It had started to rain as I closed the door and hurried off to get my first anti-covid shot.
Scaffolding clung to the side of number 23 where two Polish painters braving the weather called to each other in opera accents. One waved and I waved back. An Amazon van pulled up and the young Moslem lad with his first beard carried a box the size of a book across the road to the family of bibliophiles at 29.
The lady from the Philippines walked by in high-heeled boots with several dogs of different sizes for various neighbours. They were at home in the warm with a fresh cup of coffee and Zoom meetings to attend on their laptops.
The Ocado truck had parked on the corner. A Sikh in a turban unloaded some green crates on to a trolley and shunted them up the kerb. The top one was about to slip off as I was passing and I managed to push it back in place.
‘Thank you very much,’ he said with a Punjabi accent I recalled from living years ago up in the Himalayas in Dharamsala.
The bus driver wore a beanie with the Jamaican colours. He had a wise look in his eyes and I said ‘Good morning,’ as I stepped on the bus. The lady in a daffodil yellow headscarf and matching mask – the first glimpse of spring? – moved her seat so we had two metres distance between us.
Something I’ve noticed since my hair turned grey is that a lot of people out on the minimum wage coal face keeping the wheels turning have an old-fashioned courtesy I was beginning to miss.
It was a (dangerous) pleasure to be on a bus for the first time in months and I thought, yes, we’re all in this together, smiling behind our face masks, making space, making way, making do.
The nurse at the clinic had the name tag Nuria Puig. I spoke to her in Spanish and she said ‘Muy bien, que raro.’ I was, she told me, the first person to speak to her in her own language since the beginning of covid. I read El País on my phone on the bus home to keep up the practice.
That evening we watched Krishnan Guru-Murthy and Fatima Manji present the Channel 4 News – surely the best news broadcast we can get. Iris cooked Italian spaghetti aglio e olio and I drank a German beer. We settled down in the evening to watch the Regency drama ‘Bridgerton’ with the black Queen dealing with the intrigues of her multi-ethnic bishops and knights.
Are we all in this Together?
When Mrs May told us we were all in this together, what she meant was ‘you’ are all in this together. The ‘we’ she referred to remain behind a mask of privilege and education in nice houses with gardens and tutors for the kids.
According to the Guardian, 1 May 2020, people from the Black, Asian and Minority Ethnic (BAME) community are three times as likely to die from Covid-19 than the rest of us. In proportion to the population, they are also three times as likely to be working in the NHS and serving the public as delivery and bus drivers, cleaners, Starbucks baristas, construction workers, staff in chemists, scooter food delivery boys on zero-hours contracts. Half the doctors and nurses are black or brown or Chinese or European.
Mrs Thatcher got it wrong. There is such a thing as society, and the links in the chain that hold it together come in many shades and from all across the planet.
I didn’t feel anything from the jab except relief that the first one is done.
Have you had your first jab? Leave a comment in the box below (no puzzles).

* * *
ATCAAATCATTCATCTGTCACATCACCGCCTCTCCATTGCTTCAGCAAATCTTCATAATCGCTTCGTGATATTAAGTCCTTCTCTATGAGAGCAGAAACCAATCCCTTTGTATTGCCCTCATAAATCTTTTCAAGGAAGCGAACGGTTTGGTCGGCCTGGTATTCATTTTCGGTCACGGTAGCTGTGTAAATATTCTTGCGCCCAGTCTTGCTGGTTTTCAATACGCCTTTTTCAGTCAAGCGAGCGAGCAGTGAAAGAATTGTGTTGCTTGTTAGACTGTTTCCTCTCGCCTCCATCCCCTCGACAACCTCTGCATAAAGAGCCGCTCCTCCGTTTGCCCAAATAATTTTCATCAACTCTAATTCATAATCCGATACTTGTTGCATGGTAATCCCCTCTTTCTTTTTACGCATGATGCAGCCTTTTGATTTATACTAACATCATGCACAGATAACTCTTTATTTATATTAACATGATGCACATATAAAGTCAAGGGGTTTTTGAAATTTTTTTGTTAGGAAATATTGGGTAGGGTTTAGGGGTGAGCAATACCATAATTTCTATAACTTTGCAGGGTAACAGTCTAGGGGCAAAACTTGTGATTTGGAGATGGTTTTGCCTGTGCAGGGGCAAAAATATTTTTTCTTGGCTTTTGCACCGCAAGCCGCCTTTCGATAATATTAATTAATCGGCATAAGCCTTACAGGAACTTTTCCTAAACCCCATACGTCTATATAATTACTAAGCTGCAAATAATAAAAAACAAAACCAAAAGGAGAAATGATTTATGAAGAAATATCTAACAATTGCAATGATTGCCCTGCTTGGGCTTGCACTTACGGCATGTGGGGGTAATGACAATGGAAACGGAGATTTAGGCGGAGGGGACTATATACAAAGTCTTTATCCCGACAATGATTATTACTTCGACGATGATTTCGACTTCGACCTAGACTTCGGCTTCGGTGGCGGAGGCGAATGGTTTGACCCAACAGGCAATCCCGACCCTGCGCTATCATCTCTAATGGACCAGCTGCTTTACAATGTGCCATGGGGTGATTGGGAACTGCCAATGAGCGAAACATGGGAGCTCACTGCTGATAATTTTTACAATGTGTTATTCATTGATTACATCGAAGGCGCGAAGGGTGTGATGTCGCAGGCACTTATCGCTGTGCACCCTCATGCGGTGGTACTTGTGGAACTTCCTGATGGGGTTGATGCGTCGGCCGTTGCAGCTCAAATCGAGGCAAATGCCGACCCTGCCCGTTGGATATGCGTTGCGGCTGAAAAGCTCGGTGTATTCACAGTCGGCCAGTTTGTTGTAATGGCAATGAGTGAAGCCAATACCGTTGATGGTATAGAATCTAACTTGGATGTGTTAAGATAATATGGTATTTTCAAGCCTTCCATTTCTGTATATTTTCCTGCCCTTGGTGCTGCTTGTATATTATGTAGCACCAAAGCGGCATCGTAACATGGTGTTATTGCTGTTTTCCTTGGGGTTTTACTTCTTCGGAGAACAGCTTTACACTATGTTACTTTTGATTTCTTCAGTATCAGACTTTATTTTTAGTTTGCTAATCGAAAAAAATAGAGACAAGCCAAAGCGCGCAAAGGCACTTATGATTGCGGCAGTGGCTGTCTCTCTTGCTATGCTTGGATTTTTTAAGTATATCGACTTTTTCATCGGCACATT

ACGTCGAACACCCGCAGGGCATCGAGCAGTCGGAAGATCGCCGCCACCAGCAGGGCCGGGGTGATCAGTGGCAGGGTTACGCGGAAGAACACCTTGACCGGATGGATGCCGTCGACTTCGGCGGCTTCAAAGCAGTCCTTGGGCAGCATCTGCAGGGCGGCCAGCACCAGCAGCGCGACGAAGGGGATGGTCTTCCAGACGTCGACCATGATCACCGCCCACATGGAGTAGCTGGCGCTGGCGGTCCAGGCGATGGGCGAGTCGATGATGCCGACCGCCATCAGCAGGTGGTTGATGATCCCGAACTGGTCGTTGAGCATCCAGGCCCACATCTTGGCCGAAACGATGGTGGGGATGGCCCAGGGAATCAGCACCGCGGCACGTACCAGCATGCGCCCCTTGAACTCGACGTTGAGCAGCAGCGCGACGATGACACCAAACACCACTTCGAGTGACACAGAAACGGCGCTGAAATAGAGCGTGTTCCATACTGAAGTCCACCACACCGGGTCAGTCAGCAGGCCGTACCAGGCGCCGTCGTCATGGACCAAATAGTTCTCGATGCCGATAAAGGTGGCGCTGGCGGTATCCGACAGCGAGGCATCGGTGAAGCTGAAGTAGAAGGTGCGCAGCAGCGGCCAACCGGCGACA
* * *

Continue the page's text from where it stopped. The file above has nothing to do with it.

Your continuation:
Interesting observation of the multi cultural society in which we live.
Yes, like in times of war national emergencies bring every-one together, the sooner the vaccinne is rolled out the sooner we can get back to some sort of normality.
Thank heavens for multi-culturalism. Without it, the NHS and everything else would fall to pieces. By now, our culture is a jigsaw puzzle made up of small pieces from every part of the world.
I had my first jab on 7th January in Earls Court in a Health Centre. It was very well organised: In at 4pm and out by 4.30 with a card in my hand to tell me the time and date of my second vaccination. I felt changed by the experience. It was a social event. I saw my doctor moving amongst the people settling them down, greeting them. I called out to him by name. I hadnt seen him for a year. He came over and we chatted: we were humans, celebrating an amazing event. I think he patted me on the shoulder as he moved off, and I joined a place to sit, near the cubicles. I hadnt been so close to human life since March 2020. It was like the sun rising again after an age of darkness. On my way home ( on the tube to Shepherds Bush ) and walking down the Uxbridge Road, I greeted everybody!
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I work in a hospice and we’ve all had the first vaccine. Pfizer.
I love the colorful glimpse at the diversity. It’s great you received your first Jab. Not yet being 65, and with no major health issues, I’m at the back of the very back of theline here. Realistically, April or May before I can have my Jab. Right now, here in Texas, we are just beginning to emerge from possibly the worst disaster to ever engulf the entire state. Due to gross negligence and incompetence of the power grid by our entrenched conservative leaders, at the very height of the worst winter storm in recorded history, the power grid failed. Deep subfreezing temperatures and no power and no water for millions and millions have led to catastrophic deaths, suffering and destruction of property. We are fortunate becasue we prepared and have generator. But we aren’t fully out of the woods yet.
What wonderful reflections on humanity on a day that all of us will remember in our own way – the day of the first jab.
Here are my reflections: https://www.wattpad.com/myworks/239110449/write/997557019